Meet today's guest MCs Climate Confidential. They're a journalistic supergroup who have formed their own subscription news organization with the aid of a new platform for financially backing writers called the Beacon Reader.
They are all brilliant reporters. You may know their bylines—Amy Westervelt, Ucilia Wang, Celeste LeCompte, Josie Garthwaite, Mary Catherine O’Connor and Erica Gies—or you will soon.
They are promising big stories about our environmental future. So, I've invited them to take the conch shell to highlight what they care about.
"The spring of 2012 was the earliest recorded across the United States since 1900. Unseasonable warmth prompted unusually early blooms, particularly on fruiting trees in the Northeast and Great Lakes regions. Observers in Massachusetts and Wisconsin reported that flowering came earlier than it had since Henry David Thoreau took note of when plants began to bloom near Walden Pond in the 1850s or since Aldo Leopold observed flowering times at 'The Shack' in Sauk County in the 1930s and ’40s.
'Then, in what has come to be recognized as a characteristic of climate change — unusual variability — the exceptionally early warm temperatures were followed abruptly by a hard freeze.
'False spring can harm not only the plants that put forth early sprouts, leaves or blooms, but other species and entire ecosystems. The timing of leaf and flower development has effects that ripple throughout an ecosystem because these changes prompt the flow of sap, nectar and nutrients within plants and so affect the availability of shelter and sustenance for other organisms. This can have profound consequences, particularly when species emerge from hibernation or during migration. Desynchronization of seasonal events has been reported around the world, from the American Southeast to New England, and the Rockies to the Tibetan Plateau and across Europe. Rocky Mountain marmots have emerged to find the plants they rely on for food buried beneath not yet fully melted snow. Butterflies in California’s Sierra Nevada have wriggled out of their cocoons in what seemed like spring warmth, only to be felled by the freeze that followed.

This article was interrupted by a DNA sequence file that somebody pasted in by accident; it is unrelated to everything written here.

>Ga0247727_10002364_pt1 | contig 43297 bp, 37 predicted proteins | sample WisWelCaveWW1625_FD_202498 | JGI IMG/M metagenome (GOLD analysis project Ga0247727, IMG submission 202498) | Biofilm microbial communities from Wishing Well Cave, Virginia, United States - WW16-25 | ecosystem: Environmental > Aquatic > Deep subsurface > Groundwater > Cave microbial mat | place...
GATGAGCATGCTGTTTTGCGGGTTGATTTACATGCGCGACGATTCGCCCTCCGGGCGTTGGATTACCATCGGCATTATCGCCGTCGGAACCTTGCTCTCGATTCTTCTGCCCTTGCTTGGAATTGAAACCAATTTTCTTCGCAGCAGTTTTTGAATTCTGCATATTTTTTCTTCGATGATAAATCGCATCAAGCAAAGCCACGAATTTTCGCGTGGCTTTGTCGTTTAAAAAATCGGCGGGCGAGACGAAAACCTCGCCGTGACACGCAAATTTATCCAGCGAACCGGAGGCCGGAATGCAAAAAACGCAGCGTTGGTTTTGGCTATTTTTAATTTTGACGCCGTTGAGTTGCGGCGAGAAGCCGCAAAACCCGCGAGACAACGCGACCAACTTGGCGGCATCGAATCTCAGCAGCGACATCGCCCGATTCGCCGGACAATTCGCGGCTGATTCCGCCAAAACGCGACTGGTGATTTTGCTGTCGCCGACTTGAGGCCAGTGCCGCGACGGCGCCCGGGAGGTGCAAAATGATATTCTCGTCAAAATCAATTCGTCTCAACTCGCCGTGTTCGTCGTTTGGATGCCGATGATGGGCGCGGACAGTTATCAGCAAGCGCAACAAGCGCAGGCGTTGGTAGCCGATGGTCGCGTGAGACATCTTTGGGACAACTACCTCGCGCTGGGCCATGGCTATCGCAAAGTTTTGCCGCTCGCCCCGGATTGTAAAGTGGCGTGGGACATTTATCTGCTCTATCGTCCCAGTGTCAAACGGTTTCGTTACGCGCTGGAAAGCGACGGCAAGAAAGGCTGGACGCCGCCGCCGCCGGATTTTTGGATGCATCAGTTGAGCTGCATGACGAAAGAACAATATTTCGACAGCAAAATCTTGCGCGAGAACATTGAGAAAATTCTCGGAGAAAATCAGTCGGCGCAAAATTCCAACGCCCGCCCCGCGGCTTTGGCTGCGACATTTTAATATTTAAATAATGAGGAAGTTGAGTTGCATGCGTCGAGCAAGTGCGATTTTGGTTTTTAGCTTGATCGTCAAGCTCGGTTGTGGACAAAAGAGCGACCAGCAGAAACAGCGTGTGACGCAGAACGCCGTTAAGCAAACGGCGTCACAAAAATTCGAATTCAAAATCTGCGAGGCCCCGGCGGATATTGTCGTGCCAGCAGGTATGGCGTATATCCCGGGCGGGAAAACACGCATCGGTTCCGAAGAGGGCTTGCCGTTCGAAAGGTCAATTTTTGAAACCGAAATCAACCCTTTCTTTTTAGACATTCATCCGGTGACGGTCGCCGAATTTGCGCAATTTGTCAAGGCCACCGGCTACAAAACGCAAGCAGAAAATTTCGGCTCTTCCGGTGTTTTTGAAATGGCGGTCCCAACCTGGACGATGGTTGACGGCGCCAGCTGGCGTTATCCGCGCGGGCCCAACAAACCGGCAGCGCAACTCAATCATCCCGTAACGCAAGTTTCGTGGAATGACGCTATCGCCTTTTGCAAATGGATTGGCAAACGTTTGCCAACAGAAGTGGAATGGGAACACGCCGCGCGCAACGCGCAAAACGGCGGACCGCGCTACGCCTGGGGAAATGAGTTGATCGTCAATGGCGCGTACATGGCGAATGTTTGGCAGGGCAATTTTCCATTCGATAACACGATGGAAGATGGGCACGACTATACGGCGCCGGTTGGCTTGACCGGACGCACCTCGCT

'From a food production standpoint, farmers around the world are trying to adjust to the growing likelihood of false springs by planting in ways that accommodate both early warming and temperature and moisture extremes, says Sharon Muzli Gourdji, postdoctoral fellow in energy and environment at Stanford University. Varieties of wheat are being bred for heat tolerance and other variables that come with climate change so they can endure warming temperatures in the tropical regions of Asia, Africa and South America as well as the challenges of both warming and extreme variability in the Northern Hemisphere. 'Farmers are adapting,' says Parmesan.'
'Sakhalin Energy plans on extracting oil and gas from an area that is critical habitat for the Western Pacific grey whale. When the suggestion came up that the Russian energy industry was going into this area to extract fossil fuel, many in the conservation sector were alarmed; and many were prepared to roll up their sleeves and take action against the project.
But with the proposal to use this setting as a benchmark study for mitigation protocols many in the e-NGO community backed down. The research was conducted by a team of industry-leading scientists, and funded by Sakhalin Energy Investment Company. The work was comprehensive and some excellent guidelines were drawn up in the context of what could be done to mitigate for potential acoustic threats to the whales.'
"If scientific accuracy in the public sphere is your jam, is there really that much of a difference between Creation Museum founder Ken Ham, who seems to have made a career marketing pseudoscience about the origins of the world, and John Mackey, a founder and CEO of Whole Foods Market, who seems to have made a career, in part, out of marketing pseudoscience about health?”